The Western arrogance of feeling that it has everything to teach others and nothing to learn from them is not just. A true revolution of values will lay hands on the world order and say of war, “This way of settling differences is not just.” This business of burning human beings with napalm, of filling our nation’s homes with orphans and widows, of injecting poisonous drugs of hate into the veins of peoples normally humane, of sending men home from dark and bloody battlefields physically handicapped and psychologically deranged, cannot be reconciled with wisdom, justice, and love. A nation that continues year after year to spend more money on military defense than on programs of social uplift is approaching spiritual death.
—  Dr. Martin Luther King Jr. (Why I oppose the war in Vietnam)
We must rapidly begin the shift from a thing-oriented society to a person-oriented society. When machines and computers, profit motives and property rights are considered more important than people, the giant triplets of racism, militarism and economic exploitation are incapable of being conquered.

A true revolution of values will soon cause us to question the fairness and justice of many of our present policies. On the one hand, we are called to play the Good Samaritan on life’s roadside, but that will be only an initial act. One day we must come to see that the whole Jericho Road must be changed so that men and women will not be constantly beaten and robbed as they make their journey on life’s highway. True compassion is more than flinging a coin to a beggar.

A true revolution of values will soon look uneasily on the glaring contrast of poverty and wealth with righteous indignation. It will look across the seas and see individual capitalists of the West investing huge sums of money in Asia, Africa, and South America, only to take the profits out with no concern for the social betterment of the countries, and say, “This is not just.” It will look at our alliance with the landed gentry of Latin America and say, “This is not just.” The Western arrogance of feeling that it has everything to teach others and nothing to learn from them is not just.

A true revolution of values will lay hands on the world order and say of war, “This way of settling differences is not just.” This business of burning human beings with napalm, of filling our nation’s homes with orphans and widows, of injecting poisonous drugs of hate into the veins of peoples normally humane, of sending men home from dark and bloody battlefields physically handicapped and psychologically deranged, cannot be reconciled with wisdom, justice, and love.

A nation that continues year after year to spend more money on military defense than on programs of social uplift is approaching spiritual death.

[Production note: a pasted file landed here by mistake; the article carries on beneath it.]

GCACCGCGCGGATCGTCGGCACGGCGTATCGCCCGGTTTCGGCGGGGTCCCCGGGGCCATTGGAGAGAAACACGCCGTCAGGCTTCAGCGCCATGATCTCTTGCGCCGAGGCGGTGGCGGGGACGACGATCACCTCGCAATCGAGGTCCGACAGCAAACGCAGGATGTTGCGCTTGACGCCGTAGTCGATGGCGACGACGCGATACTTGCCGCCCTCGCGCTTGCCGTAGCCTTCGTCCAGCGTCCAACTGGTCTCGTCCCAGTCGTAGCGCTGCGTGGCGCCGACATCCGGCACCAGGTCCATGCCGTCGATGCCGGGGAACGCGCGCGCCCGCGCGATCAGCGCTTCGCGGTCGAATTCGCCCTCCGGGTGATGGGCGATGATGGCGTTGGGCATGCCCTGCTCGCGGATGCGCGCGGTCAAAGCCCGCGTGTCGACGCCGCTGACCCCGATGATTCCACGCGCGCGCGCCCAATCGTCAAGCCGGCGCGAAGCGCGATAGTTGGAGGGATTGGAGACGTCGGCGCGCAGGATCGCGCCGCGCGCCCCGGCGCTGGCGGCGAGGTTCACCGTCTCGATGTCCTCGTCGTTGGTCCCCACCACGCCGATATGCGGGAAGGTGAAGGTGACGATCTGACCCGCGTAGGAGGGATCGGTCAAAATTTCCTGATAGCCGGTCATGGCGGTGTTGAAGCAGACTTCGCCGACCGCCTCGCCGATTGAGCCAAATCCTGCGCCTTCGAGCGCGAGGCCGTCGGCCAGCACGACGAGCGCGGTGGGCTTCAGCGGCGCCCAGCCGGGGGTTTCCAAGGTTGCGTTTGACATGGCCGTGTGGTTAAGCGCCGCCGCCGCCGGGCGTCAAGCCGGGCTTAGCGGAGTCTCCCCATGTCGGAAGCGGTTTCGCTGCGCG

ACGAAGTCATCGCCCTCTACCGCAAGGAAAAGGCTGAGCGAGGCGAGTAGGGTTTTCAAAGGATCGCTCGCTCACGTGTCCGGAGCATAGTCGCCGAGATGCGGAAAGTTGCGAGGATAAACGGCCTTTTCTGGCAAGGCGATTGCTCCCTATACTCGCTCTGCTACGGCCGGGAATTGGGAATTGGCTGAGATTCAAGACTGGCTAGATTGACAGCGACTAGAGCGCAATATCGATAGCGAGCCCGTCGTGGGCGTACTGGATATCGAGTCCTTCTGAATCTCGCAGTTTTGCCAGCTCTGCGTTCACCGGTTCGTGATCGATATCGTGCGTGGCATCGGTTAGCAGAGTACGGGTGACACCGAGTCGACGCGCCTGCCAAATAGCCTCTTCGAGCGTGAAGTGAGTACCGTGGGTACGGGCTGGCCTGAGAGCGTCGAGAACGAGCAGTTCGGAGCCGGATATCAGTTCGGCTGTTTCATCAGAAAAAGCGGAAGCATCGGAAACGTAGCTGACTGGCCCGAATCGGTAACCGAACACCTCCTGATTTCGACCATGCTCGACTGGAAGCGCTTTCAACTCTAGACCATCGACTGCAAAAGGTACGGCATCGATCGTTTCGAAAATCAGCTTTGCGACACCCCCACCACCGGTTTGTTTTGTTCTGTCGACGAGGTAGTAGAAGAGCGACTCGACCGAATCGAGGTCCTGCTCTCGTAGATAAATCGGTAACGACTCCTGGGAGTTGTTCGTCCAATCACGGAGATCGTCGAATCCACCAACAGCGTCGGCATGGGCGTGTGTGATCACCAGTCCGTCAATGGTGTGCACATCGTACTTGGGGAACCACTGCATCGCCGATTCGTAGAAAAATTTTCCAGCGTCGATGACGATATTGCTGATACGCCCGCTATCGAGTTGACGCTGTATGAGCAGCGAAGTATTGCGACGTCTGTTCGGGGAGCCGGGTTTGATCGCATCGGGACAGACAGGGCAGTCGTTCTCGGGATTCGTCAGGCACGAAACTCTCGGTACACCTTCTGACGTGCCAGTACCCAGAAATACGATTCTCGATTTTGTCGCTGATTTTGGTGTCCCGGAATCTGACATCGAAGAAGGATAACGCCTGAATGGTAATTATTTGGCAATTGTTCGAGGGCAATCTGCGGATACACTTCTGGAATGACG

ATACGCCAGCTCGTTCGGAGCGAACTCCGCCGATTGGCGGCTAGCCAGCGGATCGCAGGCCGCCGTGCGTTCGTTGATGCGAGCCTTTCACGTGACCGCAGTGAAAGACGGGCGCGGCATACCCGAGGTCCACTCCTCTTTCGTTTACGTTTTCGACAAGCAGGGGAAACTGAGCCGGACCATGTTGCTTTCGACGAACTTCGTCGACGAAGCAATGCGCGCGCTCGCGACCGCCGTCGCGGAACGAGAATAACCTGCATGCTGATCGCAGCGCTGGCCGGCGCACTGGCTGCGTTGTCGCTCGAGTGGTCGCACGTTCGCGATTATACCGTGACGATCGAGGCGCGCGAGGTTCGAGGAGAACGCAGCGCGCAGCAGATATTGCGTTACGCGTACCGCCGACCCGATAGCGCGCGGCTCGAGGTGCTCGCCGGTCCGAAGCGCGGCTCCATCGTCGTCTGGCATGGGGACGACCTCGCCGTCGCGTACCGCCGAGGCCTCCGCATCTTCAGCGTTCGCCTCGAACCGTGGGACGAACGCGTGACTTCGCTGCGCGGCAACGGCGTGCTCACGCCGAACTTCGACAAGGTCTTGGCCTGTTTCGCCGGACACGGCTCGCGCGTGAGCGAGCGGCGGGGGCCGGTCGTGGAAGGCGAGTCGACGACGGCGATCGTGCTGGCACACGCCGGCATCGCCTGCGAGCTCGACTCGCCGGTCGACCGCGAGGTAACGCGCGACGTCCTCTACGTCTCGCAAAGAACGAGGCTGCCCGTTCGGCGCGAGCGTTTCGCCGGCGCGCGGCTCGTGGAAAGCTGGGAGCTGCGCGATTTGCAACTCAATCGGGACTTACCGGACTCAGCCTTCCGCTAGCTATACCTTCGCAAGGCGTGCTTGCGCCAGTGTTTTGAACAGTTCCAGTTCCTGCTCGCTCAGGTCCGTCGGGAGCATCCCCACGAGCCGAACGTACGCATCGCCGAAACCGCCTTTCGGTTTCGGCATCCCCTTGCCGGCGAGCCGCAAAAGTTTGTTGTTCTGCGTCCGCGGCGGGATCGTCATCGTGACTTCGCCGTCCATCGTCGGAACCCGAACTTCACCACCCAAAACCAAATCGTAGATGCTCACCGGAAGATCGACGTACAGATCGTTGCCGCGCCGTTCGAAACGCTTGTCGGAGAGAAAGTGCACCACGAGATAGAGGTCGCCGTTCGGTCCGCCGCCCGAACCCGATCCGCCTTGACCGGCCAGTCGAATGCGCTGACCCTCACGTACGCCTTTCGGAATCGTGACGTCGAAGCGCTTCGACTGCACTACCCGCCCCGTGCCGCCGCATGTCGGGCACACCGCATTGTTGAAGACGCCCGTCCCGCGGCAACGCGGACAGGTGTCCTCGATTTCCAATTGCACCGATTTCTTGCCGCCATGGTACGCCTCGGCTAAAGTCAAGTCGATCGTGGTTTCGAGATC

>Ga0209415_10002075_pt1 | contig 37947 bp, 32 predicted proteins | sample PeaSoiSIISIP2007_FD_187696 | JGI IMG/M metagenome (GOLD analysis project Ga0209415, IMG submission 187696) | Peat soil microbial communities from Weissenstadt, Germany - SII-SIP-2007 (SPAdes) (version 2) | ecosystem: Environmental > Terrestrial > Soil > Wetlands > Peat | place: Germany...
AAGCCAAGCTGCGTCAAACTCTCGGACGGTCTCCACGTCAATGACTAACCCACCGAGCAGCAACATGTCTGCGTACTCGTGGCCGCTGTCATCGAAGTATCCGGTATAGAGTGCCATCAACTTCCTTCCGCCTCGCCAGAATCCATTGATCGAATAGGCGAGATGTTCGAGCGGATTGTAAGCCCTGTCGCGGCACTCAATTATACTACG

—  St. Martin Luther King, Jr., Why I Am Opposed to the War in Vietnam

work2440  asked:

What is your opinion on American military as a whole? I had a talk with my father about this last night. He said if it weren't for them we wouldn't have the freedoms and luxuries we do because some outside force could've tried to take it from us, or something to that effect. Not that America ever goes to war for anything other than for their own benefit, but the individuals fighting believe they're fighting for our freedom and so... as a whole what do you think about the U.S. military?

As a whole, the American military is the greatest killing machine in existence. Nothing else today has been more devastating than death by war. This country never wanted to learn anything from Vietnam, and we’ve seen hundreds of thousands of innocents being slaughtered by American soldiers, all in the name of national security, or this war on terror that’s more like a war of terror by the arms of the American government. It’s rotten from the top to bottom, and any soldier who joins can be turned into a potential criminal. I don’t have any patience or respect for a militaristic system that has complete disregard for human life, who turns men into machines, and destabilizes other countries under a veil of bringing so-called democracy. Looking at Afghanistan, Pakistan, and any other place that America invades, it’s all majorly been a massacre of innocents and a destabilization of governments. America failed a long time ago to prove that it has a conscious or moral values. They want to win the war in these countries we read about today, but they lost the war on poverty. They claim they can’t fund social programs, but they can spend more than half our budget on war. Dr. Martin Luther King said long ago: “The bombs in Vietnam explode at home—they destroy the dream and possibility for a decent America.” “A nation that continues year after year to spend more money on military defense than on programs of social uplift is approaching spiritual doom.”